Authors: Heather Jones, Future Science Group
Take a look at the top ten most-read COVID-19 articles from April, including a patient case series, two remdesivir studies and a perspective article outlining possible solutions to the coronavirus crisis.
Until recently, limited information has been available to describe the characteristics and outcomes of hospitalized patients in the US following contraction of COVID-19. This first large study of COVID-19 patients admitted to hospitals in New York (USA) revealed that elderly individuals, men and those with pre-existing hypertension or diabetes were highly prevalent in this case series. Several other outcomes were measured, including morbidity and treatment.
The COVID-19 vaccine development landscape
Le et al., 2020 – Nat. Rev. Drug Discov.
Since the publishing of the genetic sequence of SARS-CoV-2, there has been intense global activity across the industry to develop a vaccine against the disease. An article published in Nature describes the development of a database that provides insights into key characteristics of the COVID-19 vaccine R&D landscape. The authors encourage strong international coordination and cooperation between vaccine developers, governments and other public bodies to ensure the development and supply of promising vaccine candidates.
In order to assess the transmission of SARS-CoV-2, researchers analyzed data from Shenzhen (China), collected over a 30-day period early on in the outbreak. This epidemiological data, concerning a group of individuals infected with the virus and their close contacts, revealed important information about virus and allowed the researchers to estimate characteristics including incubation period and reproduction number.
Pharmacologic treatments for Coronavirus Disease 2019 (COVID-19)
Sanders et al., 2020 – JAMA
Amid the rapidly expanding catalogue of drug candidates being tested, a comprehensive review of the potential therapies to treat COVID-19 describes the current state of pharmaceutical research. While there are no widely approved therapies for the virus at this stage, the authors observe the most promising therapy to be remdesivir.
Remdesivir in adults with severe COVID-19: a randomised, double-blind, placebo-controlled, multicentre trial
Wang et al., 2020 – Lancet
A multicenter clinical trial in Hubei (China), which enrolled over 200 patients hospitalized with COVID-19, examined the use of remdesivir treatment compared with a placebo. The researchers observed no statistically significant clinical benefits from the treatment, but suggested that the numerical reduction in time to clinical improvement in those treated earlier requires confirmation in larger studies.
Compassionate use of remdesivir for patients with severe COVID-19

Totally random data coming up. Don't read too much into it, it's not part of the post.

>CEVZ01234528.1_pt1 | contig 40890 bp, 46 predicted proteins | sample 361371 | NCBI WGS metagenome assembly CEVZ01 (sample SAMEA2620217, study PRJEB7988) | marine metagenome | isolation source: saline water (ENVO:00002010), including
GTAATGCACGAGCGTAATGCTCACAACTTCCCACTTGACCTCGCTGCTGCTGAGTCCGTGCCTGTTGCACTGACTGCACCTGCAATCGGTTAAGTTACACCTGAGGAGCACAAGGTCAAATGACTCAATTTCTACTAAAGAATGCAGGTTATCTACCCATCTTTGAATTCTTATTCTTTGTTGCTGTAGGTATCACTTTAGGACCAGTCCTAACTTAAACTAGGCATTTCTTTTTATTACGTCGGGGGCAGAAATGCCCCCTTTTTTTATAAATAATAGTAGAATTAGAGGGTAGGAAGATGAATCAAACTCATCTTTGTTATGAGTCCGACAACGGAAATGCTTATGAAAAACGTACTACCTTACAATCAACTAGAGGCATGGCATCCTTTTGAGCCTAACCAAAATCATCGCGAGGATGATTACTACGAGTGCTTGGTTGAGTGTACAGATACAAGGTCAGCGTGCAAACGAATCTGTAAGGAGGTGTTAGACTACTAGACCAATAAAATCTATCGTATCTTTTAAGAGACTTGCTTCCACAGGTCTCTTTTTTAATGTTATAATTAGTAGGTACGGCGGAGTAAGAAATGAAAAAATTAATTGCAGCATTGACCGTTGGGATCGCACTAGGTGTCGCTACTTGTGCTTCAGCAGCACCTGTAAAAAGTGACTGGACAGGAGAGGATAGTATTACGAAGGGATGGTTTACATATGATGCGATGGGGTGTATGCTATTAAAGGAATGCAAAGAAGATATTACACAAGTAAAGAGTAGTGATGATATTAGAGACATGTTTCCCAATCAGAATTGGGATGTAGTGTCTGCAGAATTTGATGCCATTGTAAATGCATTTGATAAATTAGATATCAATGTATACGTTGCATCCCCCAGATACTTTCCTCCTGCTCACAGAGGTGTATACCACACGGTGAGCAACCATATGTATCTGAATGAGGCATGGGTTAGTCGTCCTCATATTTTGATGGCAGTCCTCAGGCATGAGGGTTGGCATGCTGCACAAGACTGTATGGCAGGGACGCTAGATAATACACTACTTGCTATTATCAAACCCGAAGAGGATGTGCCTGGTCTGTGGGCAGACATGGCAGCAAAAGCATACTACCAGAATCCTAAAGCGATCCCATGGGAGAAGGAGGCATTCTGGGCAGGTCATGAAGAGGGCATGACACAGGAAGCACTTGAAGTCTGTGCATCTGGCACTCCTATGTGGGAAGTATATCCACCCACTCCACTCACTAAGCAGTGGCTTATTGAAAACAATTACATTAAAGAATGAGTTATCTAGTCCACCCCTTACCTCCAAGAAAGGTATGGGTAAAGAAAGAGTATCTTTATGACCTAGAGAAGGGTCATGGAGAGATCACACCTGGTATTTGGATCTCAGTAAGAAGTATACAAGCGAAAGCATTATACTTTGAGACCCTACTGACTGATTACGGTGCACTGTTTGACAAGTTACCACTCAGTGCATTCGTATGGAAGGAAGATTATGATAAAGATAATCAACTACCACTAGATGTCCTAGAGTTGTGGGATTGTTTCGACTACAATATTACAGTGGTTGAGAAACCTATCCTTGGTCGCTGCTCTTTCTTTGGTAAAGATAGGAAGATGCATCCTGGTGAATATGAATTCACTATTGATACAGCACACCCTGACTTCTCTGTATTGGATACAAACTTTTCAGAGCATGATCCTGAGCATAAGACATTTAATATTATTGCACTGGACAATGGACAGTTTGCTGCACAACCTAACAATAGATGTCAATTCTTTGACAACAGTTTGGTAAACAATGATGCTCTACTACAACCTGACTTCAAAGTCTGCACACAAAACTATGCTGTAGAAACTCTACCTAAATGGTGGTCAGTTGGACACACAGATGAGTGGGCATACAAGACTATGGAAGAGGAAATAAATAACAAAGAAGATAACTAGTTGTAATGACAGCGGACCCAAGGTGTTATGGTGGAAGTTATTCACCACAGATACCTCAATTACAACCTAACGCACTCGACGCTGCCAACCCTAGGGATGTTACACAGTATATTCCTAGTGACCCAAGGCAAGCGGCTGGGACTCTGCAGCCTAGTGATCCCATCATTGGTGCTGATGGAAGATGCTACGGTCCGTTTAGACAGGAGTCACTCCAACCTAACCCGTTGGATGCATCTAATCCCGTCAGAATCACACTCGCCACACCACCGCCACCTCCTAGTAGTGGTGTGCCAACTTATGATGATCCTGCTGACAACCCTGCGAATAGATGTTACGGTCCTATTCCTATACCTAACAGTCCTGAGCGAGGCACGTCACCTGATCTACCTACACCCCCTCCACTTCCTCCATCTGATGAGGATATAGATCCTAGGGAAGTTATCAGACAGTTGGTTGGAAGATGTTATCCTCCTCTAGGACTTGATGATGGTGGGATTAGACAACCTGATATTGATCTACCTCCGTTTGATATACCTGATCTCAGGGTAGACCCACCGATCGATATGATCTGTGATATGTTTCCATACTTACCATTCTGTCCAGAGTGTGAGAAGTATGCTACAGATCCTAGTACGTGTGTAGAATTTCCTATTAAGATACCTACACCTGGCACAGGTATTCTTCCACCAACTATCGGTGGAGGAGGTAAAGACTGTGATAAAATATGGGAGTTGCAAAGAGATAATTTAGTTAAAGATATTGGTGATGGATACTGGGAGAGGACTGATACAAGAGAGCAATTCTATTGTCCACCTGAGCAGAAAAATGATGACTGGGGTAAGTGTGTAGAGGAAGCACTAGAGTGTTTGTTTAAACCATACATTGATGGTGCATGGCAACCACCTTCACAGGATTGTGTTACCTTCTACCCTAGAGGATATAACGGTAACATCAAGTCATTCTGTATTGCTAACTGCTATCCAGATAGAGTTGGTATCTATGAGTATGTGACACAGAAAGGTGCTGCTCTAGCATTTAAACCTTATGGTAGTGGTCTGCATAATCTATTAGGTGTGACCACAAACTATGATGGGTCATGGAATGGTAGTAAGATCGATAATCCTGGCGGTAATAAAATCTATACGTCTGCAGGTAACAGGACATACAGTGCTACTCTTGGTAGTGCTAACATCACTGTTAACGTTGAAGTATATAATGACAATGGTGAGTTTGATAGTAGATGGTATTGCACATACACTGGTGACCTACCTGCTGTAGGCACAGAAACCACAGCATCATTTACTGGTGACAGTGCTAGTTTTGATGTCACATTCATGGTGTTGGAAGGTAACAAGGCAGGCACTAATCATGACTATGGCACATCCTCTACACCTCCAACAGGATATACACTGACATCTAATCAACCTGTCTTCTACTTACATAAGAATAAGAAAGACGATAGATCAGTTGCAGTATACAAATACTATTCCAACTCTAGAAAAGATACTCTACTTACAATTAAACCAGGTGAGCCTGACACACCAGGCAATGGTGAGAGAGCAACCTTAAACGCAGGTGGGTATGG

Grein et al., 2020 – N. Engl. J. Med.
A small cohort of hospitalized patients were enrolled in a study testing the use of remdesivir to treat COVID-19 on a compassionate-use basis. The researchers observed clinical improvement in 68% of the patients, while noting the need for ongoing randomized, placebo-controlled trials of this therapy to confirm its efficacy.
Temporal dynamics in viral shedding and transmissibility of COVID-19
He et al., 2020 – Nature
A study investigating the temporal patterns of viral shedding among a cohort of COVID-19 patients along with the infectiousness profiles of infector-infectee transmission pairs revealed that almost 50% of secondary cases were infected during the index case’s presymptomatic stage. Researchers emphasized the need for control measures that take this discovery into account.
A news article in the BMJ reported the emergence of evidence from China indicating that the majority of coronavirus infections, 130 of 166 infections in the study, do no not result in symptoms. This data apparently suggested that approximately four out of five infections caused no illness, and many researchers believe these asymptomatic cases to be an important source of contagion. Experts quoted in the article argue against extended lockdown measures that are already crippling the economy.
Effectiveness of convalescent plasma therapy in severe COVID-19 patients
Duan et al., 2020 – PNAS
Given the lack of approved antiviral agents for the novel coronavirus, a study was carried out to investigate the potential benefits of convalescent plasma therapy. Ten patients with severe COVID-19 were treated with one dose of convalescent plasma derived from recently recovered donors. The results of this small study demonstrated that this therapy was well tolerated and could potentially improve clinical outcomes in severe COVID-19 cases, though the authors acknowledged that further studies are needed in larger well-controlled trials.
Responding to COVID-19 – A Once-in-a-Century Pandemic?
Gates, 2020 – N. Engl. J. Med.
Over the past decade, Bill Gates has been warning about the worldwide lack of preparation and systems in place to respond to a pandemic. In a recent perspective article, he outlines the threat imposed by COVID-19 and the actions that are urgently required of governments and companies across the world in order to solve the immediate problem of this crisis as well as prevent it from happening again.